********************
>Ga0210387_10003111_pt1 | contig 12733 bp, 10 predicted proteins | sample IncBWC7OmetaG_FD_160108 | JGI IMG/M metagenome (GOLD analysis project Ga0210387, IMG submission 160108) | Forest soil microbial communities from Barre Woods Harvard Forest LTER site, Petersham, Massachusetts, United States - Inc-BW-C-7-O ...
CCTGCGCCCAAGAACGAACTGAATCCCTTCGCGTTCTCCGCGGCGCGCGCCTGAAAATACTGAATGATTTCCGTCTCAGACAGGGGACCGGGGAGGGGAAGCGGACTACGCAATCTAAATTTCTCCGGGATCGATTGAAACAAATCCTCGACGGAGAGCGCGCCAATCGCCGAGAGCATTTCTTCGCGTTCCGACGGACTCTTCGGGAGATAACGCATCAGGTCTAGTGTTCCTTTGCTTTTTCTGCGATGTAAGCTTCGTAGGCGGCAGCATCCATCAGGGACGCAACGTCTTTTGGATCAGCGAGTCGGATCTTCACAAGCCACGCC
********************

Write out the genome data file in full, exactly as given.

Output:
>Ga0210387_10003111_pt1 | contig 12733 bp, 10 predicted proteins | sample IncBWC7OmetaG_FD_160108 | JGI IMG/M metagenome (GOLD analysis project Ga0210387, IMG submission 160108) | Forest soil microbial communities from Barre Woods Harvard Forest LTER site, Petersham, Massachusetts, United States - Inc-BW-C-7-O ...
CCTGCGCCCAAGAACGAACTGAATCCCTTCGCGTTCTCCGCGGCGCGCGCCTGAAAATACTGAATGATTTCCGTCTCAGACAGGGGACCGGGGAGGGGAAGCGGACTACGCAATCTAAATTTCTCCGGGATCGATTGAAACAAATCCTCGACGGAGAGCGCGCCAATCGCCGAGAGCATTTCTTCGCGTTCCGACGGACTCTTCGGGAGATAACGCATCAGGTCTAGTGTTCCTTTGCTTTTTCTGCGATGTAAGCTTCGTAGGCGGCAGCATCCATCAGGGACGCAACGTCTTTTGGATCAGCGAGTCGGATCTTCACAAGCCACGCC